Saturn Is Losing Its Rings In A ‘Worst-Case Scenario’ Deterioration

Saturn is losing its rings – the one feature that has defined the planet ever since humans first gazed upon them in the 1600s, the journal Physics is reporting. In fact, so quickly are they disappearing that the space community is calling it a “worst-case scenario.”

Venus has its clouds of ammonia gas. Mars its rusty surface that gives it the nickname the red planet. Jupiter has its great red spot. And now Saturn’s identifying feature is going away, gradually being torn apart by the massive planet’s gravitational pull.

The rings, composed largely of dust particles, rocks, and ice, are being sucked back to the planet’s surface by gravity. So strong is the planet’s gravitational pull that the amount of ice pulled in could, if it were converted to liquid water, fill an Olympics-sized swimming pool in thirty seconds, says James O’Donoghue of NASA’s Goddard Space Flight Center in Greenbelt, Maryland.

Scientists have known about this “ring rain” for decades, ever since it was first observed by the Voyager spacecraft in the 1980s. However, the original estimates as to how long it would take for the rings to disappear are now considered way off. That’s because the Cassini probe found ring material in the planet’s upper atmosphere – more than should have been there and accumulating faster than it should have been.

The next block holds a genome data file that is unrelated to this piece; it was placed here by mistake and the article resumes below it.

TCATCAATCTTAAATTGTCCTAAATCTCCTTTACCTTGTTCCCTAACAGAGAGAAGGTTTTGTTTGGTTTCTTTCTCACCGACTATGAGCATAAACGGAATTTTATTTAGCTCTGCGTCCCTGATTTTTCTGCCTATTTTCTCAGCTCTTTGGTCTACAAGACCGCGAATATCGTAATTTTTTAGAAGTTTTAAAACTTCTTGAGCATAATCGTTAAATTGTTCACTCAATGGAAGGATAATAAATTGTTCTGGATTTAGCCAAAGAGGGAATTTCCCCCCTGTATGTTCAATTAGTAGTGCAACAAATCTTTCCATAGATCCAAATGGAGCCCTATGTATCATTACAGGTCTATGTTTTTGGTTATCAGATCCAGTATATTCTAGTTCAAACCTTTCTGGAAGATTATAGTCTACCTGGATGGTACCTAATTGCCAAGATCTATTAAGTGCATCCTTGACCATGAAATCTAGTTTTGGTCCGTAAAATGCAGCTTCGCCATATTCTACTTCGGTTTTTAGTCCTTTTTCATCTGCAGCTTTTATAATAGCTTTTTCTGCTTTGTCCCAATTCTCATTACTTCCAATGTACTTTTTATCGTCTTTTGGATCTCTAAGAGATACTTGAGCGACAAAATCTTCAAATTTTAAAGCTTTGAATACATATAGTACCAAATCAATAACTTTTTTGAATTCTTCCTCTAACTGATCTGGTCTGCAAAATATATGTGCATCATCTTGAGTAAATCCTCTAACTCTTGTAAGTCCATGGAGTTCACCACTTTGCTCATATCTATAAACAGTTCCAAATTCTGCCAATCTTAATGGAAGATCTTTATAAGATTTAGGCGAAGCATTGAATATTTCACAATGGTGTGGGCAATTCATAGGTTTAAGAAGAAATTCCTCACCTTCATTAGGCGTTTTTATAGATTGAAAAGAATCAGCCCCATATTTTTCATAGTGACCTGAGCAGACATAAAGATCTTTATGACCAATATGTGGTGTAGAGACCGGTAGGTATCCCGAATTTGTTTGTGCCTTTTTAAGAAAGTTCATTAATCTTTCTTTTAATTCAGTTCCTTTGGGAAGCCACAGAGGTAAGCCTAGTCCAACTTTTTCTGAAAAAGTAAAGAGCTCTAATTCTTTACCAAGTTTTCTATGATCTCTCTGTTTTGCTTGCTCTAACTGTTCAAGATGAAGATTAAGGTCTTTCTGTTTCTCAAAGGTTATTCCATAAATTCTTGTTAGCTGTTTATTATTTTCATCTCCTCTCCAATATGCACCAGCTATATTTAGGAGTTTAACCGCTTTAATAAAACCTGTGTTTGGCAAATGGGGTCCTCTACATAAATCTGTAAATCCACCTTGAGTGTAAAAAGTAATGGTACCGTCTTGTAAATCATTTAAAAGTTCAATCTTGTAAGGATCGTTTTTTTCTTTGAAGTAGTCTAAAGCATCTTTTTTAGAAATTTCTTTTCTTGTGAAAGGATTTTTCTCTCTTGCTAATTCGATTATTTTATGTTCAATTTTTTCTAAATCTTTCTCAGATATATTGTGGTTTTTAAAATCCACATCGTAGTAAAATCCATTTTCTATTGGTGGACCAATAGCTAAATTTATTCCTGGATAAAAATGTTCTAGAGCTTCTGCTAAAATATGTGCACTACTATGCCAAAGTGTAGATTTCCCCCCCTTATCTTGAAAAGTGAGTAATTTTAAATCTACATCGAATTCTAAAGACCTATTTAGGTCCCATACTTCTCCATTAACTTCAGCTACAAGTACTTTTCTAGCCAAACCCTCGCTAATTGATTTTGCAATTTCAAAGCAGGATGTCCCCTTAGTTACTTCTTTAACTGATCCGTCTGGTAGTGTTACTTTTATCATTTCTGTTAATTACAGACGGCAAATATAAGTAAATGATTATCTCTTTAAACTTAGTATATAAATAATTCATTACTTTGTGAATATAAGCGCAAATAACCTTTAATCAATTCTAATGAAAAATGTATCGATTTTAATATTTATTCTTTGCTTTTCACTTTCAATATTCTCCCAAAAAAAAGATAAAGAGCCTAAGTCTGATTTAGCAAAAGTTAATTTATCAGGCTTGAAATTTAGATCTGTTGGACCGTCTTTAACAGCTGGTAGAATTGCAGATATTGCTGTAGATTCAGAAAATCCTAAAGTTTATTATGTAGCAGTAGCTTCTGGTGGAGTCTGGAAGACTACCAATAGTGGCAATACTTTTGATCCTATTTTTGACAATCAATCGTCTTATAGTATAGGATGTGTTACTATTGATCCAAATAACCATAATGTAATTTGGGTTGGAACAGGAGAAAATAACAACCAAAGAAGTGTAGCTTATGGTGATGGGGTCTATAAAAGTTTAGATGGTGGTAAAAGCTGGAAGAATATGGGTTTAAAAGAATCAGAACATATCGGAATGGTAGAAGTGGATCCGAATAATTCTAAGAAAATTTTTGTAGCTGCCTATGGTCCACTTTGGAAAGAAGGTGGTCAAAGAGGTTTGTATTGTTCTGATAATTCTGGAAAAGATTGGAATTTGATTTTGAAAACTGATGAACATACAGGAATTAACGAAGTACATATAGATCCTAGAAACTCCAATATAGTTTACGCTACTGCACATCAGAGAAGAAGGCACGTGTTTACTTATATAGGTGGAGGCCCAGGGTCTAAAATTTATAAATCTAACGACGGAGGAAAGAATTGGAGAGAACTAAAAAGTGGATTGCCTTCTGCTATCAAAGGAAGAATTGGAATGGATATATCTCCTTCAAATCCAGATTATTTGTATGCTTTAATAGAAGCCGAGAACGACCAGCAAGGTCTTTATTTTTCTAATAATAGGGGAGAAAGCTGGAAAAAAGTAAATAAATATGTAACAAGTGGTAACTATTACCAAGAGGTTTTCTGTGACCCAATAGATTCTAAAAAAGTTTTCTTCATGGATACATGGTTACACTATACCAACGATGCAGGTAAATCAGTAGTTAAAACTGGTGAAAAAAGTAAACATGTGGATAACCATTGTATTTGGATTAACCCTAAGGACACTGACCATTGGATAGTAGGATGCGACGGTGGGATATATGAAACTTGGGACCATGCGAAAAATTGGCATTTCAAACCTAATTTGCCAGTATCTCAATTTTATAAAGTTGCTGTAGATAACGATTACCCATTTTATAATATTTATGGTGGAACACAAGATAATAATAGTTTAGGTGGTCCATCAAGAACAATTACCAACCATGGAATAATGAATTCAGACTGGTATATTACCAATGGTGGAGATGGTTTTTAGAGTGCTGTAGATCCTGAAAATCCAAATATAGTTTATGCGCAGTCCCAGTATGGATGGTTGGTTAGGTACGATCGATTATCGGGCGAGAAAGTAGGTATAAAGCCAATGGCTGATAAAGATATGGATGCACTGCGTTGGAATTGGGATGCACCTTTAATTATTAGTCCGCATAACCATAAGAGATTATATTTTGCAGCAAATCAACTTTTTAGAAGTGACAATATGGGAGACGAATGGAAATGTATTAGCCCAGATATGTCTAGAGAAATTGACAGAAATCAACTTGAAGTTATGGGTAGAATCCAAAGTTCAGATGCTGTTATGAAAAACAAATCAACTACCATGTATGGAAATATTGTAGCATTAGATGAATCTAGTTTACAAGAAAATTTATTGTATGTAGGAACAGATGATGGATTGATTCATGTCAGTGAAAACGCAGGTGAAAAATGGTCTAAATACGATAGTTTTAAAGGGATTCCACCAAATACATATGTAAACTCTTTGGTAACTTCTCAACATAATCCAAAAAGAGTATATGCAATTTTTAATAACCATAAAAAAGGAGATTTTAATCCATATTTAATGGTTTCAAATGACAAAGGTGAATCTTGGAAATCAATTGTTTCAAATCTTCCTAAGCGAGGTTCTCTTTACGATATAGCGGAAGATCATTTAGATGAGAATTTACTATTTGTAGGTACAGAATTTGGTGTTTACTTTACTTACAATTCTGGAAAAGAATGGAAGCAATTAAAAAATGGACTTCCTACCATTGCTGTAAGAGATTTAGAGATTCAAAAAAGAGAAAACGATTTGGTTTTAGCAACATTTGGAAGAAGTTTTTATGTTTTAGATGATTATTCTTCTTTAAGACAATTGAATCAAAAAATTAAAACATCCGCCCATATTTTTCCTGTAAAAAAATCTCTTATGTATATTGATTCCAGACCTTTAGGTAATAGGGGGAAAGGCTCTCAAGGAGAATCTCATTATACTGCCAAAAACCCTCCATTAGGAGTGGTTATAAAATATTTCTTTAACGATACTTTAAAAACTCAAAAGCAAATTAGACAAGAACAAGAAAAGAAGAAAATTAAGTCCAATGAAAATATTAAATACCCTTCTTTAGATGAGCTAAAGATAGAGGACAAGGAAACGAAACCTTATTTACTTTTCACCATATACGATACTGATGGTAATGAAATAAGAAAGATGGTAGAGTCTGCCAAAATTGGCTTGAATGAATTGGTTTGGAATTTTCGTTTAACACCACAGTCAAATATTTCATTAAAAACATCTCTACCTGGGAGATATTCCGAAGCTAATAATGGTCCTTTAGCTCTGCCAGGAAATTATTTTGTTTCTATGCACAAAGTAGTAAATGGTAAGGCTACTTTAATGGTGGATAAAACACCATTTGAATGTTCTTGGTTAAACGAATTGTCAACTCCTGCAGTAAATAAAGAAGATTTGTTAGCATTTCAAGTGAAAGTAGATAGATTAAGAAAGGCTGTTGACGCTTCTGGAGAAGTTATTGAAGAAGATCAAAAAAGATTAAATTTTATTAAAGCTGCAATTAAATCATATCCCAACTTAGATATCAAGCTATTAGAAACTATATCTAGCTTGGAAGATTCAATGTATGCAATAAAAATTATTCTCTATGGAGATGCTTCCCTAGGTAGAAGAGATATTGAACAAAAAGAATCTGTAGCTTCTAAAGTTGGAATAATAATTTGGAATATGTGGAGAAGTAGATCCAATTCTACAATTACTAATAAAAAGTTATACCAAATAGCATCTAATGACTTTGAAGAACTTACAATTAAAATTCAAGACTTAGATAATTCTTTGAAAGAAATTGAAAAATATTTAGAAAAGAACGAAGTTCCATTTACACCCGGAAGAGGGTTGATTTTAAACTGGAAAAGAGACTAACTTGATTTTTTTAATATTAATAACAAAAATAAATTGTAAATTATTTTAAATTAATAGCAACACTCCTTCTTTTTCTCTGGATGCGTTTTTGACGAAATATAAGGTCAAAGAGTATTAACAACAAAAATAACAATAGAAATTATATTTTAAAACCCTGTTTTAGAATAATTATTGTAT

Still, that doesn’t mean that any human alive today will live to see the rings disappear – it will still be tens of millions of years before that happens.

“The rings have less than 100 million years to live. This is relatively short, compared to Saturn’s age of over 4 billion years.”

In fact, humans appear to have gotten lucky in terms of when we appeared on Earth in space history. That’s because not only are Saturn’s rings disappearing, but they haven’t always been there, either. We evolved the means to look at those rings during the billion or so year period during which they’re fully-formed and still present. Other planets in the solar system, namely Jupiter, Uranus, and Neptune, all have “ringlets” that are in the beginning stages of their lives. In a few hundred million years or so, whatever intelligent life that may remain on this planet will be able to look through their telescopes and see fully-formed rings on those planets.

Saturn has, of course, been observable in the night sky since long before humans evolved. But it wasn’t until 1610 when Galileo Galilei turned a primitive telescope toward Saturn. Even then, he wasn’t fully aware of what he was seeing; four decades later, in 1655, Christiaan Huygens was the first to describe Saturn as being orbited by a ring-shaped “disc.”